Where the position on pay is less clear
There are a number of circumstances where the correct position on pay is less clear. For example:
*What if the NHS Test & Trace notification only requires the child to self-isolate and not the parent? *
The Test & Trace notification will not require the parent employee to self-isolate unless their child is exhibiting symptoms. Currently, the parent employee will only be entitled to statutory sick pay where their child is exhibiting symptoms and not where their child is just self-isolating. In these circumstances, employers should consider questions 1 – 5 above to see what pay the parent employee is entitled to.
*What happens if the employee notifies their employer that there has been an outbreak at their child’s school and it is the employer who tells the employee not to come into work? *
In these circumstances and without further guidance or legislation to the contrary, the employee would be entitled to their full pay (regardless of whether they can work from home or not).
*What happens if the child has been told to remain at home by the school, but hasn’t received a Test & Trace notification? *
In these circumstances, it is not the employer who has required the employee to remain at home, it is the school. Although schools are required to contact their local public health protection team and engage with the NHS Test & Trace process, currently in the absence of a Test & Trace/public health notification, the employee would not be entitled to statutory sick pay.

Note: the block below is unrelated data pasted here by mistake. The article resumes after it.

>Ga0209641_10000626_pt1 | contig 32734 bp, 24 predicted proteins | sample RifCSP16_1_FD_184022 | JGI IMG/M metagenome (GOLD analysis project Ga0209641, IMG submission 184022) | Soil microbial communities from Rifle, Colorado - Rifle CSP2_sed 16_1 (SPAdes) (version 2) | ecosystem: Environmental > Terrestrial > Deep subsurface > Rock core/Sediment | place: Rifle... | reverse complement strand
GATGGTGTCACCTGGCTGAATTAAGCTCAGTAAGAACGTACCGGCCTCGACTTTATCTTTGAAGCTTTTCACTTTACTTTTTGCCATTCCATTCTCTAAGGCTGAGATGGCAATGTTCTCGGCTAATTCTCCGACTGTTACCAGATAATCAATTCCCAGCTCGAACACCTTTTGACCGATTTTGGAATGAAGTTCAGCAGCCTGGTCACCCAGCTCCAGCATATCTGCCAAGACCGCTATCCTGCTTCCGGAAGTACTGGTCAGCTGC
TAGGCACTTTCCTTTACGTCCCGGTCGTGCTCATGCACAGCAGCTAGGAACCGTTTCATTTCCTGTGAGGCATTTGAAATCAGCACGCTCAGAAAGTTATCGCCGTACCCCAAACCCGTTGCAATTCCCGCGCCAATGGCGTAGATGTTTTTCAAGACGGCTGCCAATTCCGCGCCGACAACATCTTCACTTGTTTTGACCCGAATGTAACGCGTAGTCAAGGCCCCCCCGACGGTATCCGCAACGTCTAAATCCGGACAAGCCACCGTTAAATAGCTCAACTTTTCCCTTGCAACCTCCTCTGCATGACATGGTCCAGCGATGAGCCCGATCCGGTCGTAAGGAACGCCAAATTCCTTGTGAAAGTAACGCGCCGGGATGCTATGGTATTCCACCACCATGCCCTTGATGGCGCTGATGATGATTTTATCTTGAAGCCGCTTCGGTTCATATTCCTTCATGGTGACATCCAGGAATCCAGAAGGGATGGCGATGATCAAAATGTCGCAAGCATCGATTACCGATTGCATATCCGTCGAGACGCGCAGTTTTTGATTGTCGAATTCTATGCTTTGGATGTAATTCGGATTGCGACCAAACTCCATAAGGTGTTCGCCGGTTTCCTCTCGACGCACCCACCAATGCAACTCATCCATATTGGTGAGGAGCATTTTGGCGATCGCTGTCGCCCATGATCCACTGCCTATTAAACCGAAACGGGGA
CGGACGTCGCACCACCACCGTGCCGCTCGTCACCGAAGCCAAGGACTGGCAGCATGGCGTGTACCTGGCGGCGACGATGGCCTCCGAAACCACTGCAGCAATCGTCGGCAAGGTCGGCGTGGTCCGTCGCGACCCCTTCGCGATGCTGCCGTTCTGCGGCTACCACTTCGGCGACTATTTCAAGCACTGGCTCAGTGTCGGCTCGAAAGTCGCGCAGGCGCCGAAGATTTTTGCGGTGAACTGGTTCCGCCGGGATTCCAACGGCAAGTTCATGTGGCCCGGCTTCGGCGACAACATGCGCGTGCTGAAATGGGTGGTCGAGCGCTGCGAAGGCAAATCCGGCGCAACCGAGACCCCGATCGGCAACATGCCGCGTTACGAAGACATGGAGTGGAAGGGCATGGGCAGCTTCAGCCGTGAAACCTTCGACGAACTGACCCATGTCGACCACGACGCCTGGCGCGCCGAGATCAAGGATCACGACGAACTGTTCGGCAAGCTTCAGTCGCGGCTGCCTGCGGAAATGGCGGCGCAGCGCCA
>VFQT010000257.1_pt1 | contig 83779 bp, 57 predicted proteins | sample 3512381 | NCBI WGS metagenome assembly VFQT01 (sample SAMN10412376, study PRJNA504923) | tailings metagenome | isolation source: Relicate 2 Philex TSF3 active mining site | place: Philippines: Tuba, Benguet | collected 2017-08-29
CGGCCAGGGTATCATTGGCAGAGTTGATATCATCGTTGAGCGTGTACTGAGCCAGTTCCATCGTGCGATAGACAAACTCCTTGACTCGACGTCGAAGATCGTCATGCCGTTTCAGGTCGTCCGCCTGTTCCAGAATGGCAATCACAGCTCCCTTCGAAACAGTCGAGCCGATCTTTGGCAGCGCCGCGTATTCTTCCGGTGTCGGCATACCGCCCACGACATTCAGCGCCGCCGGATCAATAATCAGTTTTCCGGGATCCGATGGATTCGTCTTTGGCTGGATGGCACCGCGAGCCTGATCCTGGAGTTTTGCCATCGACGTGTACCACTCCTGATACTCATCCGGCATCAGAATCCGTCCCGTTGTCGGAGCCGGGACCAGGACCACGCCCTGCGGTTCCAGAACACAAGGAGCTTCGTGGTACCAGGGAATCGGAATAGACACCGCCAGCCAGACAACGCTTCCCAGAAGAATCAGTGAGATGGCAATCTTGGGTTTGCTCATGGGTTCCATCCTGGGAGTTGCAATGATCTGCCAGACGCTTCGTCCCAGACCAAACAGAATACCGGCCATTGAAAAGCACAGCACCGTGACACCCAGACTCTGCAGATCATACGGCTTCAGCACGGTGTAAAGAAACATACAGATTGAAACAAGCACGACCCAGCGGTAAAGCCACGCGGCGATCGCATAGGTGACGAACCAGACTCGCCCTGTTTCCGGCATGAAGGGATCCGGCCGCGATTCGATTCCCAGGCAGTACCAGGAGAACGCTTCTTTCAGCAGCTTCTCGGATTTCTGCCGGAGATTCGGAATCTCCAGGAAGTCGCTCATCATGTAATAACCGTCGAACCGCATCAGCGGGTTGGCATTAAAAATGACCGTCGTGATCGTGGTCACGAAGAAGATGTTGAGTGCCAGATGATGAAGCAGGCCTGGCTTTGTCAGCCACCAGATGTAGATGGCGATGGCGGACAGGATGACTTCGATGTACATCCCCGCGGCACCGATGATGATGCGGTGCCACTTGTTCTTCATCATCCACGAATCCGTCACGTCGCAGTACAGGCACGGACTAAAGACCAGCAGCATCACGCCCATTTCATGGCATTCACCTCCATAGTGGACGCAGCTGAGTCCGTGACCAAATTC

There is some debate amongst employment lawyers as to whether a decision in a recent case will result in employees being entitled to full pay where a third party (not the employer) requires them to self isolate. In our opinion, we do not think this will apply but this is yet to be determined.
In the meantime, employers should go through questions 1 – 5 above to consider what pay the employee is entitled to. If financially viable, employers may decide to pay full pay to be on the safe side.
Changes to come to statutory sick pay rules?
Given the danger that a resurgence of Covid-19 presents to the UK economy, SSP may be extended by the government to cover wider circumstances like a parent needing to stay at home to provide child care. However, at the time of writing this article, this had not ben tabled.
What should employers be considering?
Regardless of any potential SSP extension, employers need to consider whether they want to give full pay in all circumstances to discourage employees from failing to disclose and/or failing to comply with direct or indirect notifications to self-isolate.
The overarching benefit of paying one or several employees full pay to stay away from work and protect the workforce may be considered money well spent against the alternative of a workplace outbreak. The latter could lead to a partial or full closure of the workplace which may be significantly more costly in the long run.
This was posted in Bdaily's Members' News section by Trethowans .